Block on Trump's Asylum Ban Upheld by Supreme Court
The Supreme Court has, in an opinion that can be described as anything but "fleeting", has temporarily upheld the Federal Communications Commission's (FCC) "fleeting expletives" policy. For anyone looking for where to place the blame, feel free to point at celebrities who enjoy using profanity when giving their award acceptance speeches (sorry Bono, Cher).
The case had its beginnings after Bono said "'This is really, really, f***ing brilliant'" during NBC's broadcast of the Golden Globe Awards. It was at that point in 2004 that the FCC, for the first time, declared that such one-time, expletive, use of the F- and S-Words could be "actionable" (i.e. penalized under federal indecency laws). However, the FCC didn't penalize NBC because it was the first time it had clarified the rule.
The FCC, did eventually take action in response to other celebrity F- and S-word usages at award shows, thanks to Cher for this quotable quote:
"I've also had critics for the last 40 years saying that I was on my way out every year. Right. So f*** 'em."
and also, for those who like to blame her for all things-gone-wrong, Paris Hilton for her following sharp exchange with Nicole Richie:
"Why do they even call it 'The Simple Life?' Have you ever tried to get cow s*** out of a Prada purse? It's not so f***ing simple."
To make a long story short, the FCC had enough and laid down the law for a variety of broadcasts, including those noted above. Even though the FCC withheld imposing sanctions on the broadcaster, Fox, Fox and other broadcasters went on to challenge the FCC's new rule (now termed the "fleeting expletive" rule) in court, leveling challenges to the FCC's rule-making as well as making constitutional claims.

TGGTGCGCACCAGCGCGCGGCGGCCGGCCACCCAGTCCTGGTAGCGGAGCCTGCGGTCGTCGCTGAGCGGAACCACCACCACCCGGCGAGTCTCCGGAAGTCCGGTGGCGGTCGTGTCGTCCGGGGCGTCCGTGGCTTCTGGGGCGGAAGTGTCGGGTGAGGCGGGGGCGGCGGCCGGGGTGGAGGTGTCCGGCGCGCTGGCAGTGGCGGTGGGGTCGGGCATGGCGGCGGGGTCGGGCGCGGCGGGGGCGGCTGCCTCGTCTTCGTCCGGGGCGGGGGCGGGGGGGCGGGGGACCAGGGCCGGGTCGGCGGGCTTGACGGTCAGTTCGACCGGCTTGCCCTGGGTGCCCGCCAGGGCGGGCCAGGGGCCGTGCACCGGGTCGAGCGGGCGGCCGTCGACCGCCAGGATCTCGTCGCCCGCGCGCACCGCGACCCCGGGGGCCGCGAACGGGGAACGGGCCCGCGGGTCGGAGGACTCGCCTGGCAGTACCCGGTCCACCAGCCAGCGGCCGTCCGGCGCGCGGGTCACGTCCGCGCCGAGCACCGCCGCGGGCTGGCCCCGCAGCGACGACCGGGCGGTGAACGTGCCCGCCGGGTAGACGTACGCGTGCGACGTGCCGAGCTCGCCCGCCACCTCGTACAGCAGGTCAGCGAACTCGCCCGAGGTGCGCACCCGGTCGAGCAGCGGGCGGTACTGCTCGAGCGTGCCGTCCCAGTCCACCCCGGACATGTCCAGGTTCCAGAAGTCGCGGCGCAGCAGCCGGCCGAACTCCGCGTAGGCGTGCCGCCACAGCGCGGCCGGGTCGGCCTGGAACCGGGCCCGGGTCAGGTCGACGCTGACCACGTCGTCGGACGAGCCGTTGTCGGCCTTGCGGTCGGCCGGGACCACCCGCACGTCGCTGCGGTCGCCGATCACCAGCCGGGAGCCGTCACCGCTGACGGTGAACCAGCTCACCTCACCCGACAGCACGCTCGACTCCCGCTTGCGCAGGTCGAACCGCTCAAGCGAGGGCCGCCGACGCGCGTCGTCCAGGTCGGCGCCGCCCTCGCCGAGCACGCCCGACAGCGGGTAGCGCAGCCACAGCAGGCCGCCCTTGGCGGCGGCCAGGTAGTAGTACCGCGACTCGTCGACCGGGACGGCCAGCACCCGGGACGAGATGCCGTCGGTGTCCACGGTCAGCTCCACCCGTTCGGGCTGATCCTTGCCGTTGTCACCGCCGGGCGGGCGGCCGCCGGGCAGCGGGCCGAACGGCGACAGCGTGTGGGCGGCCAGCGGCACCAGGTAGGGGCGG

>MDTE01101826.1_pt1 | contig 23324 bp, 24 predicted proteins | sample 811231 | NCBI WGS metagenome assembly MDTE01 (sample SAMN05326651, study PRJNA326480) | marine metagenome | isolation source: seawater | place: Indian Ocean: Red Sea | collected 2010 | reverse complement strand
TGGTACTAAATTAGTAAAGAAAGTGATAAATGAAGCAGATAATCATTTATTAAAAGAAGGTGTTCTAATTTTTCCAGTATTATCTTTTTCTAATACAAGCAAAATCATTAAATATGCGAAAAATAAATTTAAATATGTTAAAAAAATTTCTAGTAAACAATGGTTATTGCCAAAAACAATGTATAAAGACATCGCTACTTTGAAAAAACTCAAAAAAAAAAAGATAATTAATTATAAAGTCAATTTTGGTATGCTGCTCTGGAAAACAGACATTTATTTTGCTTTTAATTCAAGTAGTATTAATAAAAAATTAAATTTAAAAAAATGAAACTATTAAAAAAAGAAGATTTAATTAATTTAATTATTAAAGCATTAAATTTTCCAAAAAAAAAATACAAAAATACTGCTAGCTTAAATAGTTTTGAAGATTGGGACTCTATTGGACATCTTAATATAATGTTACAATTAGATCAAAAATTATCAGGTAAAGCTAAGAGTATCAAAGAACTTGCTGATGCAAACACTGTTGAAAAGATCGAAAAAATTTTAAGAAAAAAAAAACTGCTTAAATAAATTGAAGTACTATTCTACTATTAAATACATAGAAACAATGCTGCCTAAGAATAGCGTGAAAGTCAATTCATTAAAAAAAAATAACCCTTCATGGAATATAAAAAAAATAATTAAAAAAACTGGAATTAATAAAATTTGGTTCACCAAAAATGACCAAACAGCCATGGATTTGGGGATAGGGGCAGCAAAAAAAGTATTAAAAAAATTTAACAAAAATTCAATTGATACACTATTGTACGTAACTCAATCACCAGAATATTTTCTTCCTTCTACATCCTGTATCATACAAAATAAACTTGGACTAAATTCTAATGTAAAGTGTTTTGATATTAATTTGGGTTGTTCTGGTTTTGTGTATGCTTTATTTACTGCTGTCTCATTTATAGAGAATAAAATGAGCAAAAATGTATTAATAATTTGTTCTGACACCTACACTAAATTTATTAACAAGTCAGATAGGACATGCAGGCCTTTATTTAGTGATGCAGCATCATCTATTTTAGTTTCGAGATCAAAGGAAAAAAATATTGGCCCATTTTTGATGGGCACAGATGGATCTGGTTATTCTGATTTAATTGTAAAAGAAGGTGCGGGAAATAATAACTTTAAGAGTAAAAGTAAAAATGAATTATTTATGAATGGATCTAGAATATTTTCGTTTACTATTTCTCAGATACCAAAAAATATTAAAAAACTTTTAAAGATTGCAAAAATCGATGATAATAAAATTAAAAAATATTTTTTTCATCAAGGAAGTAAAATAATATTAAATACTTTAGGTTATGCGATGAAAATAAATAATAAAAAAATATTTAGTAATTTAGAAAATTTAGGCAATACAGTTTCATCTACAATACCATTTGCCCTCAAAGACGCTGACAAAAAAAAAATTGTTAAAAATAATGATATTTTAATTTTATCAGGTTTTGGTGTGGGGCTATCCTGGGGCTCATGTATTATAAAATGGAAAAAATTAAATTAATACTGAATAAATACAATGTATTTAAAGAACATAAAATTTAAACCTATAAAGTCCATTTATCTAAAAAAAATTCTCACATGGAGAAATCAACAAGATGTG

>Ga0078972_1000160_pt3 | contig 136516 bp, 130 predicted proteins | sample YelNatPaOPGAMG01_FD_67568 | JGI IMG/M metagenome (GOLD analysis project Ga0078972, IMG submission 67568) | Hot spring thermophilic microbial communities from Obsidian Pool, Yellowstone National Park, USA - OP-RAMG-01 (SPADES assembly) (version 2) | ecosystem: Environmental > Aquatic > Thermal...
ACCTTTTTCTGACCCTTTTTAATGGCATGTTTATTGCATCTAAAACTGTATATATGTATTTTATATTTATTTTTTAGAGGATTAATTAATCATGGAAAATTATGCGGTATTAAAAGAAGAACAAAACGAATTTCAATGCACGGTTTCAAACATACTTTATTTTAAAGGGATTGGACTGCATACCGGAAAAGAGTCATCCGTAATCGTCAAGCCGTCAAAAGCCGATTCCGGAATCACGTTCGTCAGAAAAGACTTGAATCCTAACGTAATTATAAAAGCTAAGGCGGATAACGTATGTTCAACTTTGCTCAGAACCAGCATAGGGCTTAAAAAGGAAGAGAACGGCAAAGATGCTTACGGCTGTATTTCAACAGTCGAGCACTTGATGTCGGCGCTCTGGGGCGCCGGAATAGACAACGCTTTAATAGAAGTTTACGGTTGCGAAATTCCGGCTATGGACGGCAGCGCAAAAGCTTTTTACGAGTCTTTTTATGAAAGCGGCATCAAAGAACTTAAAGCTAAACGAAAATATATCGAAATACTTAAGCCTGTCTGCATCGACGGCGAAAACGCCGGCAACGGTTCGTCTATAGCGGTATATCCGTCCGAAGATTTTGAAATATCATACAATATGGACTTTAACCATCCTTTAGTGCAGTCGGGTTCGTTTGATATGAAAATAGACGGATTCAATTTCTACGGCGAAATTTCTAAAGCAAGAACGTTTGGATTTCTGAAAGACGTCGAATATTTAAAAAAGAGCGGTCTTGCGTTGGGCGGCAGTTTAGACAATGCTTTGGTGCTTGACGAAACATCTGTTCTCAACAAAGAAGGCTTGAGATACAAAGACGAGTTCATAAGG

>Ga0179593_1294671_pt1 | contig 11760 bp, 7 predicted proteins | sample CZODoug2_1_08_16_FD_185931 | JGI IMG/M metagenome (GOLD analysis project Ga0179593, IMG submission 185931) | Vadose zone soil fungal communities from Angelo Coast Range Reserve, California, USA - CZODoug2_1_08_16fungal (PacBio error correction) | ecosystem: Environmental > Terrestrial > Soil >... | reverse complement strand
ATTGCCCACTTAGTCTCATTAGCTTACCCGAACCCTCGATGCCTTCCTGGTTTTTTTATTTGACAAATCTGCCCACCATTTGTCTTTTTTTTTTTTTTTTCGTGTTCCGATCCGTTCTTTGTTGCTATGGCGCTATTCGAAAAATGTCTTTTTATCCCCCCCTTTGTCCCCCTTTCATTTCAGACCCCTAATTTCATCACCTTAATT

This case, not-so-excitingly, hinged on the FCC's rulemaking process, which the appeals court had found to be lacking in reasoning. The Supreme Court disagreed, finding that sufficient reasoning supported the FCC's rule, and thus it was neither arbitrary nor capricious (the magic words for improper agency action). Specifically, the Court said it made sense that "fleeting expletives" could be found to be harmful "first blows" to children. The FCC also made good sense in arguing that making a blanket allowance for "fleeting expletives" would simply increase their usage.
OK, so what does all this mean for parents, their kids, and TV watchers everywhere? Well, the Court left entirely untouched the glaring constitutional issues raised by the case. This was due to the fact that the lower court also hadn't addressed those issues in full, and the Court acknowledged that this issue "will be determined soon enough, perhaps in this very case." So, the bottom line in all this appears to be, for now, business as usual.